Tuesday, April 28, 2015

Way cleared for party bikes on city streets

Is it bike or metal octopus? A road hazard, must-try tourist attraction or a moving party? Looks like the Conference Bike is on its way back to Philadelphia.

Way cleared for party bikes on city streets

Is it bike or metal octopus? A road hazard, must-try tourist attraction or a moving party? Looks like the Conference Bike is on its way back to Philadelphia.

City Council just after 12:30 p.m. unanimoulsy passed legislation today authorizing the bikes, also called Party Bikes in some circles.

The wacky seven-seater pedal cycles never really left. Wheeler-dealer businessman Samuel Kuttab first brought the seven-seated cycles to Center City in 2006, and the city quickly banned them out of traffic and safety concerns.

But Kuttab has eight of the bikes, and they need using. A rushed attempt to legalize them fizzled last June, now Council's bill will allow him and his daughter to move forward in seeking approval for routes and regulations from the Streets Department, though that approval is not guaranteed.

Last year Kuttab wanted to establish a mile-long route for the bike in West Philadelphia between the zoo and the Centennial area of Fairmount Park, including the Please Touch Museum, the Mann Center for the Performing Arts, and the Negro Leagues monument.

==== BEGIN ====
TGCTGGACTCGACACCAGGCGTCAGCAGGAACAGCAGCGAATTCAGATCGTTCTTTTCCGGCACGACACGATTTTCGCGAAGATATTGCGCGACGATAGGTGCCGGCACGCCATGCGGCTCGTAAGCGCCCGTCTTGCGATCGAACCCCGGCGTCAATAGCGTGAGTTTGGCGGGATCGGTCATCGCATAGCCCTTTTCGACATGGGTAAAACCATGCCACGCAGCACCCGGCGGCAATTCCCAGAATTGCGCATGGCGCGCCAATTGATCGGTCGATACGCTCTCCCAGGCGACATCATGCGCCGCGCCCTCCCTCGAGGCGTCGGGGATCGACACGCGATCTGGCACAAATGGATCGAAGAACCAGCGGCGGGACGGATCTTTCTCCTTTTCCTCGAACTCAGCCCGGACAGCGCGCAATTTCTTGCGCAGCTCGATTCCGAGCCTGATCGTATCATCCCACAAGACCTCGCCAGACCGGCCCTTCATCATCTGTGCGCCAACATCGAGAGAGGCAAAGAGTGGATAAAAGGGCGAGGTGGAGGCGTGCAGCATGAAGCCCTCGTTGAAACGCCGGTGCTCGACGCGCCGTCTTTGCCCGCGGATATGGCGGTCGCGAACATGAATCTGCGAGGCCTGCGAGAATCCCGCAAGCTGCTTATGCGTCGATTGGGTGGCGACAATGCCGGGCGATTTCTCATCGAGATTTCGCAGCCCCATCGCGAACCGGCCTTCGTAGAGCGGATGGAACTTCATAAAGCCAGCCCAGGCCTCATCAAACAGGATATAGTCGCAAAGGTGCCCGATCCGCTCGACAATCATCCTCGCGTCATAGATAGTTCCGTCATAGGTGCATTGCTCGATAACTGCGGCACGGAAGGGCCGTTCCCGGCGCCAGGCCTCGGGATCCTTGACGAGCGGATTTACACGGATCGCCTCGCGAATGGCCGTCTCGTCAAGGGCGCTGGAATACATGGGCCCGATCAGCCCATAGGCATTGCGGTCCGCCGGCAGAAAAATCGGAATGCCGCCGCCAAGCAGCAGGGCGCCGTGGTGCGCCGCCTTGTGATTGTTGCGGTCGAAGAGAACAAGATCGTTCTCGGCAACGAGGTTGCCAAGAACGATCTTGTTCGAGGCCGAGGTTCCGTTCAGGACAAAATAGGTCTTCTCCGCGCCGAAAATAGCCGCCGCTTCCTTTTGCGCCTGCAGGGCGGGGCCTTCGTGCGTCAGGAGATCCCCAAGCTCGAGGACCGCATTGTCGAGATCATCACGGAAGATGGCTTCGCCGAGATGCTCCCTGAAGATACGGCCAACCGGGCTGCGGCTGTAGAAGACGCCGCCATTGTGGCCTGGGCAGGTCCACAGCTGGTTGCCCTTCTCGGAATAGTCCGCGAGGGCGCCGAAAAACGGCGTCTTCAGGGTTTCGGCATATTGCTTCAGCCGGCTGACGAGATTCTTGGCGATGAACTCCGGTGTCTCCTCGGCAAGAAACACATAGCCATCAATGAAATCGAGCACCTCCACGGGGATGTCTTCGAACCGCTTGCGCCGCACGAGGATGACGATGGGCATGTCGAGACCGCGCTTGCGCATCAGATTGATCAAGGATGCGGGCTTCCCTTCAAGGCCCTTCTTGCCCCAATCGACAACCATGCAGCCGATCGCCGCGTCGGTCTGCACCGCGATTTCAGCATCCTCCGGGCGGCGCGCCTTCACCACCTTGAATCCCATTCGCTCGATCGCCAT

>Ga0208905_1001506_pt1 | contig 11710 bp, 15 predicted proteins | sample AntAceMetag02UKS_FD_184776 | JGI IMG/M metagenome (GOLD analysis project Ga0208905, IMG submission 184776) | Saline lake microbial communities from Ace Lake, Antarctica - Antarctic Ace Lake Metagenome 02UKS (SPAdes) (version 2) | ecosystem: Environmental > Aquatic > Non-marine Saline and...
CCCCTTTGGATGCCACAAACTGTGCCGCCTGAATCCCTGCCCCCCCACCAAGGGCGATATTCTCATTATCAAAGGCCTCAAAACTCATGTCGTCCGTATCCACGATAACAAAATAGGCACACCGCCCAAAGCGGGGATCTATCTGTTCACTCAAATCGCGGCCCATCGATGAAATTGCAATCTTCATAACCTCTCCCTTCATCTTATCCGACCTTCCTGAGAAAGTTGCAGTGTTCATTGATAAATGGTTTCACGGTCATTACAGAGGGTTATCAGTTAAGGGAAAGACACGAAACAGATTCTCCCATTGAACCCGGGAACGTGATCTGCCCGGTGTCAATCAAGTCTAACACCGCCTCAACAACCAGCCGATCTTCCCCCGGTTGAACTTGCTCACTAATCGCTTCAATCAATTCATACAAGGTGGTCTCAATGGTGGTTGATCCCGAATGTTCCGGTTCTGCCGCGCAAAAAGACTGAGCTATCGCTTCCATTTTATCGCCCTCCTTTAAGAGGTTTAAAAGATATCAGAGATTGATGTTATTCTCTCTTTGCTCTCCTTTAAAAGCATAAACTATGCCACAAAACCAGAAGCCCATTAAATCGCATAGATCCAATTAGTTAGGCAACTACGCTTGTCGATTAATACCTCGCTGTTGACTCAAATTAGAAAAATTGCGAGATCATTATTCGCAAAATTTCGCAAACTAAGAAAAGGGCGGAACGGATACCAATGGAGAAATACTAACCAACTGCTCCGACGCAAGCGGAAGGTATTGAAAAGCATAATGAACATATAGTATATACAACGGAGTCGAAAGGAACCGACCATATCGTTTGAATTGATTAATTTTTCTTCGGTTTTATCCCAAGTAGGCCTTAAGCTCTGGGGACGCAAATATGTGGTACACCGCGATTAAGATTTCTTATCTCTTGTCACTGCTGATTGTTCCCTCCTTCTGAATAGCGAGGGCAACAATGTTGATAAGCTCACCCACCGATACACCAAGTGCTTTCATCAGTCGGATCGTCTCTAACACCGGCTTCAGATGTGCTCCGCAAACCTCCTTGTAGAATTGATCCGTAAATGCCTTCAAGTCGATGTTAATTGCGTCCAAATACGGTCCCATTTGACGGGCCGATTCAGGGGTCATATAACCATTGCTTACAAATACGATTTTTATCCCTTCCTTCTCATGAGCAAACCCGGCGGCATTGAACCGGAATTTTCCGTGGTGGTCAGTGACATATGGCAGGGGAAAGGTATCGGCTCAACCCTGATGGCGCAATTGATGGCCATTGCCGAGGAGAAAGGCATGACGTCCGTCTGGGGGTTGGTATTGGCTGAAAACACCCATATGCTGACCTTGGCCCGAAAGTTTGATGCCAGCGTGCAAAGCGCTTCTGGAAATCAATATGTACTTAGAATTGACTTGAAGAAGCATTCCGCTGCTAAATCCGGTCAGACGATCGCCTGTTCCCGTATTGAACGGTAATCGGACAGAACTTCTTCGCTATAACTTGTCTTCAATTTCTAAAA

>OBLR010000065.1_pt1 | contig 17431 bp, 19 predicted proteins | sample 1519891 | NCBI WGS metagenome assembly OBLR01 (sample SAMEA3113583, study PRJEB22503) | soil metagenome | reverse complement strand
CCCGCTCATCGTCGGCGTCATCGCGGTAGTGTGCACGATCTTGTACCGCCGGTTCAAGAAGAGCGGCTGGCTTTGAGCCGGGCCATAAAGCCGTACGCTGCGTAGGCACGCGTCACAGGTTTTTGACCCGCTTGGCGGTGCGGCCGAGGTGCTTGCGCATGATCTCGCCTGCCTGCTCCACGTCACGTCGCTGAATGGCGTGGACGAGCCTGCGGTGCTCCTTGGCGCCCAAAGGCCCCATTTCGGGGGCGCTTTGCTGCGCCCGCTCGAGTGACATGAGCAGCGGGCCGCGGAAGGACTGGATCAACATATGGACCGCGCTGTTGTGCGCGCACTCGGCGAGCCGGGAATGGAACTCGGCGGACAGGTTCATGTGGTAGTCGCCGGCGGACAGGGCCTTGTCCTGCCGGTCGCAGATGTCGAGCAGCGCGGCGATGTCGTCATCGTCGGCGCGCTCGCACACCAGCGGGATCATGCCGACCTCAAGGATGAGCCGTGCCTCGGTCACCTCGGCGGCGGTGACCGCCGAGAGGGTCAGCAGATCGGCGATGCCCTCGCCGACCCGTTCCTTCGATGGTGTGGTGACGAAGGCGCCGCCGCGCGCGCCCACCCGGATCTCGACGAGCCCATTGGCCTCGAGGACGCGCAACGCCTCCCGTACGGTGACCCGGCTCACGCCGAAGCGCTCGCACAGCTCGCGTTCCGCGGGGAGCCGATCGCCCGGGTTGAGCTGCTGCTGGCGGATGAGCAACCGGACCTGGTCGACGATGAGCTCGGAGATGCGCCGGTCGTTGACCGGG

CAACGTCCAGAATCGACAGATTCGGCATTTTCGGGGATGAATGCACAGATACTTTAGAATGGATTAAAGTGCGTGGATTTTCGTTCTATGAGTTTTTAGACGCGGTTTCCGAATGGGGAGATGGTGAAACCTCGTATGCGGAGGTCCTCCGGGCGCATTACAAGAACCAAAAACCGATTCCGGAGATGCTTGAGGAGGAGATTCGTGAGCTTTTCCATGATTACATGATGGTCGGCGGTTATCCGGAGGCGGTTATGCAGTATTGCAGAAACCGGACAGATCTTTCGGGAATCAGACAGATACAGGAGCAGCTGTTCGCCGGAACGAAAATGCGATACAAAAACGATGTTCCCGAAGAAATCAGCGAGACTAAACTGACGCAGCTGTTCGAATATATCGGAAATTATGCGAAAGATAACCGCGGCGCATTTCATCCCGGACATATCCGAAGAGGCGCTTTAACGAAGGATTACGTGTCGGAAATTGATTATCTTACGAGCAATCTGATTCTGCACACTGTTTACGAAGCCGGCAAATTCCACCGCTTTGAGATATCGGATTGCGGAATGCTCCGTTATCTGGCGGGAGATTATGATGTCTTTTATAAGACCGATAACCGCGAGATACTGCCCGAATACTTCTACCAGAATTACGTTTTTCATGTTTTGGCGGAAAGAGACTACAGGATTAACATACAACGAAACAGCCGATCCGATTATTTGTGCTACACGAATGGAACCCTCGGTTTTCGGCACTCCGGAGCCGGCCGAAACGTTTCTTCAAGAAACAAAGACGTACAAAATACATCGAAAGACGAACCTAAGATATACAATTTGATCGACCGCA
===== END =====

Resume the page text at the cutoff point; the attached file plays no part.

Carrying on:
The Conference Bike is a fairly amazing piece of machinery invented in 1991 by American artist Eric Staller. It has six seats arranged in a circle, with riders facing the center and pedaling toward a common axle. A seventh rider, the "captain," steers and brakes.

The bikes have been used for tours in Berlin, Baltimore, and Budapest; as a tool for corporate team-building in Amsterdam; and as a way for blind people to bike in Dublin. Staller said last year that the bike was misused in Times Square in New York City, where it only contributed to congestion.

Council has not yet voted this morning, but the bill is included on a slate with about 20 other bills that are certain to pass this morning.

 

 

Click here for Philly.com's politics page.

About this blog

The Philadelphia Inquirer's Chris Hepp, Tricia Nadolny, Julia Terruso, and Claudia Vargas take you inside Philadelphia's City Hall.

Inquirer City Hall Staff
Also on Philly.com
Stay Connected